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Marilyn Monroe's former home declared a national landmark, saved from demolition

The legendary actress purchased the home in 1962.
Marilyn Monroe's residence
Posted at 8:21 AM, Jun 27, 2024

After a yearlong fight, Marilyn Monroe’s former home in Los Angeles has been declared a national landmark, protecting it from being demolished.

The Los Angeles City Council unanimously approved the nomination to designate the residence a Historic-Cultural Monument on June 26.

The Spanish-Colonial-style residence, where the legendary actress lived, is located in the LA neighborhood of Brentwood, on Helena Drive.

A battle to preserve the property began a year ago when heiress Brinah Milstein and her reality TV producer husband Roy Bank purchased the house for $8.35 million and drafted plans to demolish it, according to the Los Angeles Times. They owned the neighboring property and were looking to expand their estate.

But the HCM designation strikes down any such plans from happening.

Before the vote, councilmember Traci Park — who represents the 11th District, where the home is located — recounted the significance of Monroe’s home.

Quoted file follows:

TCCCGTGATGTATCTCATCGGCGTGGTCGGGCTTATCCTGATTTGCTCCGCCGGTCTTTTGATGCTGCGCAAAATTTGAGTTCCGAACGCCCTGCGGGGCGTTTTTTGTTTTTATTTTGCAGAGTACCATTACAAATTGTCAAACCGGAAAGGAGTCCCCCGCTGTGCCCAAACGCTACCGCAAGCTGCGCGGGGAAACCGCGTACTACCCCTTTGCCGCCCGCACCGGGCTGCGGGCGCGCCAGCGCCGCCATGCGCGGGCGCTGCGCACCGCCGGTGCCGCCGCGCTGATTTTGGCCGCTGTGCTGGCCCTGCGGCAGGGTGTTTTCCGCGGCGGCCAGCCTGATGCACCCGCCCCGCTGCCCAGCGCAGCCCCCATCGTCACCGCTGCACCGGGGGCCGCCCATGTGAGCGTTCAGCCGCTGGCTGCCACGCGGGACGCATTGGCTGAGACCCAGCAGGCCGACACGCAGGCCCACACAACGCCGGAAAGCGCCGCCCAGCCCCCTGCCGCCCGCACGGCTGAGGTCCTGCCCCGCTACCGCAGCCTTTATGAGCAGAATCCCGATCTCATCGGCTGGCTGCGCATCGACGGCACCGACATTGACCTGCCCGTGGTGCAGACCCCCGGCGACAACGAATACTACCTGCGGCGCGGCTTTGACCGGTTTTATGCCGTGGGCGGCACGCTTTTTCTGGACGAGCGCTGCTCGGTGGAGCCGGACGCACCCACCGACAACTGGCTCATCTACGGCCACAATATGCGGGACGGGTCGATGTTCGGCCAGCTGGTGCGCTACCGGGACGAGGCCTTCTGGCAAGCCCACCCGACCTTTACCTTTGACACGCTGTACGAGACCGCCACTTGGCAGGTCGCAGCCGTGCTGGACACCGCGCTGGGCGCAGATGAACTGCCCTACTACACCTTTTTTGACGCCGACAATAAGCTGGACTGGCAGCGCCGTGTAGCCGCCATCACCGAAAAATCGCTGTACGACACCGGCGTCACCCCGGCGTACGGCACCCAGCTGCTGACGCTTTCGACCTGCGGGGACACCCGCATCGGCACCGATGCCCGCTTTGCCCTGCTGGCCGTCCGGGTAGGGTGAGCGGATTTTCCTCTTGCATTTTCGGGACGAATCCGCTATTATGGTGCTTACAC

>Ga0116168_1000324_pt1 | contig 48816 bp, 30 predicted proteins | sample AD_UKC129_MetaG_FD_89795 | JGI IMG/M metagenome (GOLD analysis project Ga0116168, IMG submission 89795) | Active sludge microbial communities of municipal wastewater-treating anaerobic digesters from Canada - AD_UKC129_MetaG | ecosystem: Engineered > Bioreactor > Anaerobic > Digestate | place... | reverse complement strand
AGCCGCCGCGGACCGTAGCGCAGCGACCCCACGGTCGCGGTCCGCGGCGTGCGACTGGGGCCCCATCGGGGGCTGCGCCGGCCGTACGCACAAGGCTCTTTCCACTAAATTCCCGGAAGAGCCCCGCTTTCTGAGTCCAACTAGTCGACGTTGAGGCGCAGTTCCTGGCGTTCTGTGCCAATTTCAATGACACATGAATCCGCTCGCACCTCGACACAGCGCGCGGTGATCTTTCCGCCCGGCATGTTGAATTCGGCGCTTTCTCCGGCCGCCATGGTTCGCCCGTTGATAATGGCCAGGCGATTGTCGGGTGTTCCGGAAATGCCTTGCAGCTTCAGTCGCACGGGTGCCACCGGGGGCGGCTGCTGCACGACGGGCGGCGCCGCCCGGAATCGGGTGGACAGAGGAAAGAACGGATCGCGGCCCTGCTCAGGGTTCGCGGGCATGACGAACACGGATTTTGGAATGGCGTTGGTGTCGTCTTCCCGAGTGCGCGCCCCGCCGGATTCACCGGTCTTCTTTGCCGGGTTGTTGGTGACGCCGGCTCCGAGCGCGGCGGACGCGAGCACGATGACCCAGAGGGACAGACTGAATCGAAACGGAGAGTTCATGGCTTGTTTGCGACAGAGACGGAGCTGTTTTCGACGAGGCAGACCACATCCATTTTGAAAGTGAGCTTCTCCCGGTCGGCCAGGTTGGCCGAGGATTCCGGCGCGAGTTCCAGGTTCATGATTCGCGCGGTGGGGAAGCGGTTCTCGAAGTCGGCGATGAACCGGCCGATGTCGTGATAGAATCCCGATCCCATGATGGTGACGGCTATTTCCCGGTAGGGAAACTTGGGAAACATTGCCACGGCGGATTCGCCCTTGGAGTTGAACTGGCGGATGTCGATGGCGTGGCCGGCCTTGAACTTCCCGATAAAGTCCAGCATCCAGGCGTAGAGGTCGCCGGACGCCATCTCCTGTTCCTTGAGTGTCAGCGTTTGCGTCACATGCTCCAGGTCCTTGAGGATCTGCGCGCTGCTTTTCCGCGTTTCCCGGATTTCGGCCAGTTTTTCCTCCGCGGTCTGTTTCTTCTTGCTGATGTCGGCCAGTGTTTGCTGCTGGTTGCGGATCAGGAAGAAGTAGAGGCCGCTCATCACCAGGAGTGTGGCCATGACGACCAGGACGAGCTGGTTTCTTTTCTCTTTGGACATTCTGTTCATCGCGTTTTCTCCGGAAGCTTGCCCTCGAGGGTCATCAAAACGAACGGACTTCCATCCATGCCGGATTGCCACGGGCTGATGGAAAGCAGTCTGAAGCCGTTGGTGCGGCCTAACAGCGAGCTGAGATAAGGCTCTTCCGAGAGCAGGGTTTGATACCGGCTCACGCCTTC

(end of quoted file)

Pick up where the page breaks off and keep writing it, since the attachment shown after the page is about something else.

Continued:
“There is no other person or place in the city of Los Angeles as iconic as Marilyn Monroe and her Brentwood home,” Park said in her remarks, according to local station KTLA. “Some of the most world-famous images ever taken of her were in that home, on those grounds, near her pool, and that Marilyn tragically died there forever ties her in time and place to this very home.”

“To lose this piece of history, the only home that Monroe ever owned, would be a devastating blow for historic preservation and for a city where less than 3% of historic designations are associated with women’s heritage,” Park also said, according to the L.A. Times.

Previously, the homeowners had argued that Monroe’s residence had been remodeled several times and did not look like the home the starlet bought in the ‘60s, the L.A. Times said.

“We have watched it go unmaintained and unkept. We purchased the property because it is within feet of ours,” Milstein had said back in January, according to the Times.

Following the decision to preserve the residence, the Los Angeles Conservancy applauded the outcome.

“Thank you to everyone who rose up to meet this challenge by voicing their support on social, via email, and in person. And we are particularly grateful to the bold leadership of Councilmember Traci Park and her team: this designation would not have happened without their passion and dedication,” the organization said in a statement.

Monroe purchased the home for $75,000 in 1962, KTLA said. She lived there for six months before dying of a drug overdose at the age of 36.